Friday, July 25, 2014



The next few day will take us to a Capital Building, mansion, more Oregon waterfalls & lookout point, Lewis & Clark National Park and a sunken ship that ran aground in 1906 along the stretch of the coastal region of the Pacific Northwest nicknamed, "Graveyard of the Pacific".

24 May

First stop Gas! I have to talk about this for a second. I might be dating myself when I say this but, I remember back when my parents stopped at a gas station someone came out and pumped our gas. Well, Oregon is the last state that it's against the law for a POV owner to pump their own gas. The guy at the pump knew I must have been a tourist when I jumped our my RV and tried to pump my gas.

As we head North towards Portland, we made a brief stop in the Capital of Oregon ... Salem. Luckily for us it was Saturday and there was lots of large open parking on the main street in front of the Capital Building. As we arrived and started to take our pictures, a wedding party and what looked to be a high school senior prom lined the steps of the Capital Building and started taken pictures. We kind of followed and jumped in when we could and took our pictures and moved on.

We headed out of Salem and through Portland and Eastward towards Corbett to Crown Point RV Park. Again I found this campground in my passport America book. The RV Park is kind of tucked inside a mountain town. All the lot were taken, but we got a dry site next to the camp host. The camp host was kind of enough to let us split the water and plug into their 20 amp. Good thing I have a converter plug. I just had to make sure we did not turn to much electrical items on at the same time. We would only be in our RV in the evening as we had a long list of daily actives to try and complete before we would head to Washington State in four days.

25 May

Today's road trip took us to Pittock Mansion and a walk in downtown Portland. There is no fee to enter the ground of Pittock Mansion, but there is a $9.50 fee to tour the Mansion. We got a $1 per ticket with military discounts. A French Renaissance-style in the West Hill of Portland Oregon. I would describe it as a three story half circle home sitting on a mountain top with a panoramic view of downtown Portland. Built in 1914 for around $350,000. Because of Mrs. Georgiana Pittock suffering from a stroke while the home was still being built, Pittock Mansion became the first residential home with an elevator. In 1966 (if I remember correctly) The Pittock estate tried to sell the house, but had no buyers. The City of Portland purchased the house for $250,000. Mr. Henry Pittock wealth was estimated to be around $10 million. After his death in 1919 he had a 20 year hold on his estate. Some family members went to court trying to unfreeze their inheritance, but the 20 year hold on his estate was upheld.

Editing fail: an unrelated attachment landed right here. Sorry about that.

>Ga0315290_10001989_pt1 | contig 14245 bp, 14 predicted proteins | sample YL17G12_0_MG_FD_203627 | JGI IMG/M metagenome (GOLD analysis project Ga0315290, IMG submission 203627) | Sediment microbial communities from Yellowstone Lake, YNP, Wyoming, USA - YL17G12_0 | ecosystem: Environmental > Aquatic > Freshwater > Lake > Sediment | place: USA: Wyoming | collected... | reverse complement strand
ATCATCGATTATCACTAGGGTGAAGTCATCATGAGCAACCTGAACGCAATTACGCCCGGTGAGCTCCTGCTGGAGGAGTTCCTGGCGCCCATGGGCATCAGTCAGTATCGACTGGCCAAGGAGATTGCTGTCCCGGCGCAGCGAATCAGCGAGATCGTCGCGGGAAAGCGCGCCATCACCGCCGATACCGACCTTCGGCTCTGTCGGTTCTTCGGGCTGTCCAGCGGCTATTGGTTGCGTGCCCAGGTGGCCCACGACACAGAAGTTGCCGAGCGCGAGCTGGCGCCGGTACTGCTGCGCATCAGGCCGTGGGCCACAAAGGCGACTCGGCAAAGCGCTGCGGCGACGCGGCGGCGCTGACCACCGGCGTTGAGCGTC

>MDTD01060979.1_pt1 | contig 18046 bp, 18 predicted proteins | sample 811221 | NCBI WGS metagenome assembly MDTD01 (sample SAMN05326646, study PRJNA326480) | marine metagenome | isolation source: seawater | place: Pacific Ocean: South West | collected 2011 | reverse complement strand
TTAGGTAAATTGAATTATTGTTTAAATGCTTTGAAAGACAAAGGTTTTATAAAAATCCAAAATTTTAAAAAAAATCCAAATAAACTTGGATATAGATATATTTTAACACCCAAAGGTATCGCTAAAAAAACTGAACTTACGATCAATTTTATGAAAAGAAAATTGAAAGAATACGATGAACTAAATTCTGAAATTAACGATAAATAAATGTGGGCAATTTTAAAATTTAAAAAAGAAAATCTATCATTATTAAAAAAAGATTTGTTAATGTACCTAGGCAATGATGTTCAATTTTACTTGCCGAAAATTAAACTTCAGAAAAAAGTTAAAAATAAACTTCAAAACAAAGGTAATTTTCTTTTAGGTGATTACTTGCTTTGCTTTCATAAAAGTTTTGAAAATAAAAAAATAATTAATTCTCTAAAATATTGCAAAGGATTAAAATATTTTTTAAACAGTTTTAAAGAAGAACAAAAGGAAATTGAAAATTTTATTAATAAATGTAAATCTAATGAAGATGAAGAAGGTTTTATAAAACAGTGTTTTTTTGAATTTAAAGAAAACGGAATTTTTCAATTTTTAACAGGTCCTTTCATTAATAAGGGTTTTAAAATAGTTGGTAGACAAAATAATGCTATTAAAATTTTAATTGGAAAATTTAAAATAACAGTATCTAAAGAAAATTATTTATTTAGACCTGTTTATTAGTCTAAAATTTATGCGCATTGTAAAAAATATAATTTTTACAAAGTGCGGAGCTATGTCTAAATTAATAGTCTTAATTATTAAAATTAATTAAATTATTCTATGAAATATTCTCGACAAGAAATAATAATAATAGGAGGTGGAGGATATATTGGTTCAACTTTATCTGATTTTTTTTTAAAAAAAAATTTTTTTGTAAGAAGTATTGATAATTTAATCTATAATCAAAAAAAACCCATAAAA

We headed to downtown Portland to walk around and try dinner from a food truck. It was the first either one of us has ever done so... it was not that bad.

26 May

Memorial Day, the official start of summer and we went to the waterfalls and lookout points. Parking was little to none with lines of cars waiting for open parking spots along the road making traffic a slow or none moving at times. Some of the small waterfalls have small parking lots and very little road parking. The most visited  Mulnomah Falls has a bigger parking lot and more road parking, it's is not big enough for everyone who came today. While waiting in the traffic I could see a parking lot / rest stop on the highway that had a walking trail to the waterfall. As soon as we had the chance we went around all the traffic blocking the street and headed to the highway. As we arrived at the parking lot there was lots of parking spaces and we walked the trail to the waterfall. As we got to the street to cross into the view area, there was still cars that was in front of us waiting for parking spots to open. Lesson learn, park on the highway and take the walking path... a little extra walking is always good for us.

On the way there are several lookouts with remarkable views on Historical Route 30. The one I recommend to anyone in the area must stop and see the Crown Point Vista House.The building and view is stunning.

For dinner I BBQ steak and chicken. I cooked all our meat so when we're on the road it would be easy to just reheat it in the microwave for a few minutes using the generator, then having to cook after a long day on the road driving and making the living space more hotter.

27 May

We headed to the coast for our day trip to Lewis & Clark NP. To my surprise there was a $3 a person fee to walk in the back to see a replica of the Lewis & Clark fort built they would have used in the winter. The original Fort Clatsop  rotted away sometime in the mid 1800's. As always, we used our trusted National Park Pass and got in for free.

Before heading back we made one more stop. Just up the road at Fort Stevens State Park we went to see the ship wreck of Peter Iredale. There was no fee to enter the State Park, unless you are camping. Peter Iredale is one of the most accessible sunken ships as it ran aground on 25 Oct 1906. Lot of the ship was either taken or was washed away and buried by the sea. Almost 108 years later you can still see parts of the ship's haul sticking out along the beach.

Next, a week stay at JBLM FAMCAMP (Military base) for some small fixes to the RV.

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